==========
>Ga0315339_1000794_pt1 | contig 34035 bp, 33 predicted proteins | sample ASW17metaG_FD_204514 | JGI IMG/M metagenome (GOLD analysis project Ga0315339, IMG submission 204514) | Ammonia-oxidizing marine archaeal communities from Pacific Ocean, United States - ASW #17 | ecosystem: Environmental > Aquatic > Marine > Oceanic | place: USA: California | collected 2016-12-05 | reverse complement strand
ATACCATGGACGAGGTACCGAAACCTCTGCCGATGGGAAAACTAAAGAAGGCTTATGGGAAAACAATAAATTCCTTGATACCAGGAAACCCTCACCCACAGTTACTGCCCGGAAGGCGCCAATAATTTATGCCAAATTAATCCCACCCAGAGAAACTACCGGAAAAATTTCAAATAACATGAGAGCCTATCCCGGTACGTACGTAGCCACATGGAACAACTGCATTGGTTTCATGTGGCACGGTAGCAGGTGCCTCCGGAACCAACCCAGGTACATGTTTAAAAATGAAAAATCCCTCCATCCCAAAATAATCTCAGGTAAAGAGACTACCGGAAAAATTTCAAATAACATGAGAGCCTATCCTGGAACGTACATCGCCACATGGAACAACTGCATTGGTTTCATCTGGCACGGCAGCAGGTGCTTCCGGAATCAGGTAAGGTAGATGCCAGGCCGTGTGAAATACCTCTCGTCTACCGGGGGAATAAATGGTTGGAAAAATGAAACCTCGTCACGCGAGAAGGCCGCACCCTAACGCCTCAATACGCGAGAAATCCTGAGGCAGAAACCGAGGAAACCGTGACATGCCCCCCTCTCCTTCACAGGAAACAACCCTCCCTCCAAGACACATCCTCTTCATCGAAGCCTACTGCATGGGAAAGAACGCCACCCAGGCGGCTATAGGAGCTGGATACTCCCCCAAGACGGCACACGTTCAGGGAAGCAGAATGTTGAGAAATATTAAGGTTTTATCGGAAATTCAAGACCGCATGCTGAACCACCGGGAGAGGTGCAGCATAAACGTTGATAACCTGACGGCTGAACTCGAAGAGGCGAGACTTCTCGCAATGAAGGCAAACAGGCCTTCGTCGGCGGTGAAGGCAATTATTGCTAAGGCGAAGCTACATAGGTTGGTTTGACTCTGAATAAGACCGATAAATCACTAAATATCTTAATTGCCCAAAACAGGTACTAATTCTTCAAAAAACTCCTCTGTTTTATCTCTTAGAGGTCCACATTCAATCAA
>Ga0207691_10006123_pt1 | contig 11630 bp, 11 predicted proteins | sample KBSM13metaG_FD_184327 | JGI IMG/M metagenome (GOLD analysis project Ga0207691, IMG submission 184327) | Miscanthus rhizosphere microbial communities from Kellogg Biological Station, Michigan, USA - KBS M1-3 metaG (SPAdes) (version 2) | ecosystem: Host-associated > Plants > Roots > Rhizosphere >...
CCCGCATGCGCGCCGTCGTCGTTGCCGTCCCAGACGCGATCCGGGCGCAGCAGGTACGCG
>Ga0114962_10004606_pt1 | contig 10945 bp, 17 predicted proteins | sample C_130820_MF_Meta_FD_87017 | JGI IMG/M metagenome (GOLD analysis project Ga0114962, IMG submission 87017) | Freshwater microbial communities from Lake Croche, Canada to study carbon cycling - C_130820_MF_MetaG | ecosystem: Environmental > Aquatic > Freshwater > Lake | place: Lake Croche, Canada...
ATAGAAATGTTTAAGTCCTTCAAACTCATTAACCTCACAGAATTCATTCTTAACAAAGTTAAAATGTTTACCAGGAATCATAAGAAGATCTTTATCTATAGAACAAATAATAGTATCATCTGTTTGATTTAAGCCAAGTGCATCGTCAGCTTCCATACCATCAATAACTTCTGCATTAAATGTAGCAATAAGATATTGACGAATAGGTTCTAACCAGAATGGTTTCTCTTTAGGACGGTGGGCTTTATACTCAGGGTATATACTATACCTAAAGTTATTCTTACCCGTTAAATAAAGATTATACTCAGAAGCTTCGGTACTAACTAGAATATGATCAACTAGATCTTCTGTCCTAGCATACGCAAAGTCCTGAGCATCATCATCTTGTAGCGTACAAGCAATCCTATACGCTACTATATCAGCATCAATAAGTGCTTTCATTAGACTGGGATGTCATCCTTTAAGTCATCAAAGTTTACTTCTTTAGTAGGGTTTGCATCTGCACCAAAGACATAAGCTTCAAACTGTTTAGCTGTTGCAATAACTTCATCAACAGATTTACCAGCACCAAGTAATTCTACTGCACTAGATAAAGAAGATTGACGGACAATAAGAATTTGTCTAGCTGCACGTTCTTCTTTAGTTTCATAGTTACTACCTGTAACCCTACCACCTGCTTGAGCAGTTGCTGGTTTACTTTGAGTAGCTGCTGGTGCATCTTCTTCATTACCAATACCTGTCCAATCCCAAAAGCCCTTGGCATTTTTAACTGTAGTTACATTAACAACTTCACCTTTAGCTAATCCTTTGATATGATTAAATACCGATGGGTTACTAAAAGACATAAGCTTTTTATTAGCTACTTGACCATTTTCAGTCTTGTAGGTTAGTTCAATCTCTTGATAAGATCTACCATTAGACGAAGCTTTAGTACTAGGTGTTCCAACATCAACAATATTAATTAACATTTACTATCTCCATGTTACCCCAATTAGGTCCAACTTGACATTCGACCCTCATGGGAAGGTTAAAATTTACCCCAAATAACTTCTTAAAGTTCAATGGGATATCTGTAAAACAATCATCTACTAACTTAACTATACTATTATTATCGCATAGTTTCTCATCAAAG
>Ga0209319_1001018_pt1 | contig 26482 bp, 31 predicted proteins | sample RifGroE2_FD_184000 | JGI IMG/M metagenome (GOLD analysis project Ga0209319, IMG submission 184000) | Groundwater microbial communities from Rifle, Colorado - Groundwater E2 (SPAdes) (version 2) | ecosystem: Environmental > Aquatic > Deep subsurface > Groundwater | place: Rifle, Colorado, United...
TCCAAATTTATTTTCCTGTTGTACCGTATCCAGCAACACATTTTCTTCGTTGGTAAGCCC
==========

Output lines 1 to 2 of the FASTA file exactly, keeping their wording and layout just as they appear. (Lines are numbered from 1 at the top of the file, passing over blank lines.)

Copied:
>Ga0315339_1000794_pt1 | contig 34035 bp, 33 predicted proteins | sample ASW17metaG_FD_204514 | JGI IMG/M metagenome (GOLD analysis project Ga0315339, IMG submission 204514) | Ammonia-oxidizing marine archaeal communities from Pacific Ocean, United States - ASW #17 | ecosystem: Environmental > Aquatic > Marine > Oceanic | place: USA: California | collected 2016-12-05 | reverse complement strand
ATACCATGGACGAGGTACCGAAACCTCTGCCGATGGGAAAACTAAAGAAGGCTTATGGGAAAACAATAAATTCCTTGATACCAGGAAACCCTCACCCACAGTTACTGCCCGGAAGGCGCCAATAATTTATGCCAAATTAATCCCACCCAGAGAAACTACCGGAAAAATTTCAAATAACATGAGAGCCTATCCCGGTACGTACGTAGCCACATGGAACAACTGCATTGGTTTCATGTGGCACGGTAGCAGGTGCCTCCGGAACCAACCCAGGTACATGTTTAAAAATGAAAAATCCCTCCATCCCAAAATAATCTCAGGTAAAGAGACTACCGGAAAAATTTCAAATAACATGAGAGCCTATCCTGGAACGTACATCGCCACATGGAACAACTGCATTGGTTTCATCTGGCACGGCAGCAGGTGCTTCCGGAATCAGGTAAGGTAGATGCCAGGCCGTGTGAAATACCTCTCGTCTACCGGGGGAATAAATGGTTGGAAAAATGAAACCTCGTCACGCGAGAAGGCCGCACCCTAACGCCTCAATACGCGAGAAATCCTGAGGCAGAAACCGAGGAAACCGTGACATGCCCCCCTCTCCTTCACAGGAAACAACCCTCCCTCCAAGACACATCCTCTTCATCGAAGCCTACTGCATGGGAAAGAACGCCACCCAGGCGGCTATAGGAGCTGGATACTCCCCCAAGACGGCACACGTTCAGGGAAGCAGAATGTTGAGAAATATTAAGGTTTTATCGGAAATTCAAGACCGCATGCTGAACCACCGGGAGAGGTGCAGCATAAACGTTGATAACCTGACGGCTGAACTCGAAGAGGCGAGACTTCTCGCAATGAAGGCAAACAGGCCTTCGTCGGCGGTGAAGGCAATTATTGCTAAGGCGAAGCTACATAGGTTGGTTTGACTCTGAATAAGACCGATAAATCACTAAATATCTTAATTGCCCAAAACAGGTACTAATTCTTCAAAAAACTCCTCTGTTTTATCTCTTAGAGGTCCACATTCAATCAA